• acts resulting in damage to property, for example: stacking crates in an unsafe, unchecked manner, arson, driving on-site with undue car
  • alcohol and drug-related acts, for example, being drunk at work, taking drugs at work, buying and selling drugs at work


Disciplinary procedure

Organisations are advised to have in place a clear procedure for handling conduct issues. This should follow, as a minimum, the ACAS guidelines on disciplinary procedures.

In the event an employee brings a tribunal claim against your organisation, the tribunal will look at the process followed against the ACAS guidelines and where it is considered the organisation failed to meet the required standards, any compensation awarded to the employee can be increased by up to 25%.

For all disciplinary proceedings, record keeping will be critical. Contemporaneous notes and records act as a reference for any future misconduct issues to ensure consistency in the organisation’s approach and policy, and they can also be used should issues escalate or a tribunal claim follow.

In the event of suspected misconduct at work, the procedure to follow should include:

  • Reporting of misconduct and response
  • Investigation
  • Disciplinary hearing
  • Decision & sanctions
  • Appeal process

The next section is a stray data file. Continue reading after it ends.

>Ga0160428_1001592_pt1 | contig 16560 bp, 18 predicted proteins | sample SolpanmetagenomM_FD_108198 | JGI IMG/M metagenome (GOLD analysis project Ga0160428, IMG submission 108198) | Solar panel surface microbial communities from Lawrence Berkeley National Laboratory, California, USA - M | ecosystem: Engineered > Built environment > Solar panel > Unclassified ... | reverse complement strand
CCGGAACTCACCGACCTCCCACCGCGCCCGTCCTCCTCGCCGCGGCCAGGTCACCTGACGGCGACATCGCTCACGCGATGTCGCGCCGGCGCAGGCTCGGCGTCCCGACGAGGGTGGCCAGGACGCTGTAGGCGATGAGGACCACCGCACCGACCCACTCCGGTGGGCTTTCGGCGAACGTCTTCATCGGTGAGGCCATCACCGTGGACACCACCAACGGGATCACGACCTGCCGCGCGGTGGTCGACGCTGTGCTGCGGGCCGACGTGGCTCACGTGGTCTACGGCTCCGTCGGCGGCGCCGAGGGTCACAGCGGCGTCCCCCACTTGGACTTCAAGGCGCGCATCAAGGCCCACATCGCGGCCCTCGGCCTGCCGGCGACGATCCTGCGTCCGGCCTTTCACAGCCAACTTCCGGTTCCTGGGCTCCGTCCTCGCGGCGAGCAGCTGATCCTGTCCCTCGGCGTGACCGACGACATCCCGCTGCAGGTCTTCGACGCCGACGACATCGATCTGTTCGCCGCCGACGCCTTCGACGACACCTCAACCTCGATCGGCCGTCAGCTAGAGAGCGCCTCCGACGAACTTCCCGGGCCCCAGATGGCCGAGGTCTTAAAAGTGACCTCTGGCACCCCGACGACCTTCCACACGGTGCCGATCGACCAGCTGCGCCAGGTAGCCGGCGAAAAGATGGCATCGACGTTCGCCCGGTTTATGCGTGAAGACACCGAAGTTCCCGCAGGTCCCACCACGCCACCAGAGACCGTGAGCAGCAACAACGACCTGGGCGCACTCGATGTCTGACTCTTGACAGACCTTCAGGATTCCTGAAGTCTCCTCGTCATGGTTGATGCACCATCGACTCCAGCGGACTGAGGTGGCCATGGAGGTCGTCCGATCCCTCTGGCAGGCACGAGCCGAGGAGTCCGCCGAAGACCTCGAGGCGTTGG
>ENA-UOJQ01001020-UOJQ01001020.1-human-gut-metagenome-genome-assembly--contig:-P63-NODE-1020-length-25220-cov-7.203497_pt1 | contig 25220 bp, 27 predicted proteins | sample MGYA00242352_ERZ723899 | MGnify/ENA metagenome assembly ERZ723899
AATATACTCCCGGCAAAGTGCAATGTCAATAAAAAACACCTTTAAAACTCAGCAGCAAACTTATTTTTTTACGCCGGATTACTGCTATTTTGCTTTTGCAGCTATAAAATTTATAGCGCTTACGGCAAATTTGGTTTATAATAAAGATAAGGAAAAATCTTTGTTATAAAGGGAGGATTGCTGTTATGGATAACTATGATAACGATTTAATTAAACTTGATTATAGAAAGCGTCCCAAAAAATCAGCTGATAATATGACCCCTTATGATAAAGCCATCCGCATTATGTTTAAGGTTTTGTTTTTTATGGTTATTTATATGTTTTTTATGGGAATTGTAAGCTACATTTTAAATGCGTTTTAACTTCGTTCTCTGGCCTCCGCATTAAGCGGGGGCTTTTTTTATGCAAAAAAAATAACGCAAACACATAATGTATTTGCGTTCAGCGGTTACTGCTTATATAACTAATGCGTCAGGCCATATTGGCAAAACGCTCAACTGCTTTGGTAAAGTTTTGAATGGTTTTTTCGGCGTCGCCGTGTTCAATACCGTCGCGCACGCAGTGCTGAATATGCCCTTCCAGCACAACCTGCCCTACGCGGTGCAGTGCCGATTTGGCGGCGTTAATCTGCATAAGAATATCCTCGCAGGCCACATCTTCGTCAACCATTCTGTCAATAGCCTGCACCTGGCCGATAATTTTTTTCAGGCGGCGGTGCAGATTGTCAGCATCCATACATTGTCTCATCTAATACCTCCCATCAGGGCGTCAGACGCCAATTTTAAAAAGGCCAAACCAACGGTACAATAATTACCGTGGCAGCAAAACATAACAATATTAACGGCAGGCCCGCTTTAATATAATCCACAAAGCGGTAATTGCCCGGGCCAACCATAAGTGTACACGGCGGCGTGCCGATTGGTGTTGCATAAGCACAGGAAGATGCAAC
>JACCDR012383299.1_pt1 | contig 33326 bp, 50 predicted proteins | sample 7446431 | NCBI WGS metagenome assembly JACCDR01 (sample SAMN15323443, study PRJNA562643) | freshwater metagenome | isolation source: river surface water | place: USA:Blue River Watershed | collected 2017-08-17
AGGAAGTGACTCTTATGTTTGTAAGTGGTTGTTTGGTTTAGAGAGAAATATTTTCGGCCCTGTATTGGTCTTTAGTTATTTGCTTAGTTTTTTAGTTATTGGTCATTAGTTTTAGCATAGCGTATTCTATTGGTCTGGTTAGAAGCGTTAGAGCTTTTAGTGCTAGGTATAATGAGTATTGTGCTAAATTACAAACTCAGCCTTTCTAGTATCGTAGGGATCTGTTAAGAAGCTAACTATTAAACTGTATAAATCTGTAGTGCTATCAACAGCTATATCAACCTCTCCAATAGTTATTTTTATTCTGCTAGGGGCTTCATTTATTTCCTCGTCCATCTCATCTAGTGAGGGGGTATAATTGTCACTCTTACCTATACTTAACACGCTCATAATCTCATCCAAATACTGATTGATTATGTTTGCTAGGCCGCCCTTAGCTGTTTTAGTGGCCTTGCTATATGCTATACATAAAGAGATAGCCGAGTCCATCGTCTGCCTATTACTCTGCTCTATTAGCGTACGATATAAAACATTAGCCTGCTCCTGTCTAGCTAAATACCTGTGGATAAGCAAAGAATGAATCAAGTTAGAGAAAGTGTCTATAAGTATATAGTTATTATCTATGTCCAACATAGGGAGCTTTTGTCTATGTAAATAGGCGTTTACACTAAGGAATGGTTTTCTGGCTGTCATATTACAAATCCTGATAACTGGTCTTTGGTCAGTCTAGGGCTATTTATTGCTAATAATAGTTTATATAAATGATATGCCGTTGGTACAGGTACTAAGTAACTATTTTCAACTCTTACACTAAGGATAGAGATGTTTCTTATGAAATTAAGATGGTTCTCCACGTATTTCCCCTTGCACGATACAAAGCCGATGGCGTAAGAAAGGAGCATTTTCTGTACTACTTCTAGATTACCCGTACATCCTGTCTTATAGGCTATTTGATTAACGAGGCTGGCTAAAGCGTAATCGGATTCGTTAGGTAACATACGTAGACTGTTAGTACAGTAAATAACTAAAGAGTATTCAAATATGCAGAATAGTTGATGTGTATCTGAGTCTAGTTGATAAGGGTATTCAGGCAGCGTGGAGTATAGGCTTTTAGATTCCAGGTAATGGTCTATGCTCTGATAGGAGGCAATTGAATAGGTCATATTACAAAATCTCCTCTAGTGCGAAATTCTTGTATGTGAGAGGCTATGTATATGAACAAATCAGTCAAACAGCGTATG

Reporting of misconduct and response

However the employer becomes aware of the alleged misconduct – whether through a number of a complaint raised by another member of staff, for instance, in the case of bullying, as a result of an accident in the workplace or through contact with the police after a criminal act, or some other manner – the employer must act quickly, consistently and fairly.

An employee accused of misconduct must be:

  • notified that they are under investigation for misconduct, including the details of the alleged misconduct
  • given the opportunity to respond
  • informed of what will happen next, including the investigation process and the hearing
  • given details of the possible outcome, including whether they will be suspended during the investigation
  • told when the hearing will take place and given sufficient notice so that they may gather evidence and call witnesses



The purpose of the investigation is to gather evidence and information about the misconduct and the employee’s role, conduct or behaviour. It will also be important to determine the severity of that misconduct, whether it was an act of minor misconduct or gross misconduct, as this will determine the potential sanctions.

Crucially, the investigation must be fair. If the employee can show the investigation was unfair and biased, they may be able to bring a claim to the tribunal.

This means investigations would usually be led by an individual not involved in the issue, such as a member of the HR team or another manager from a different team or department. If this is not possible, such as in a smaller company, you may consider bringing in an external professional to conduct the investigation and compile the final report.

Drawing up an investigation plan can help to be clear on roles, responsibilities, timelines and to ensure all relevant evidence is gathered. It also supports transparency and fairness in the process.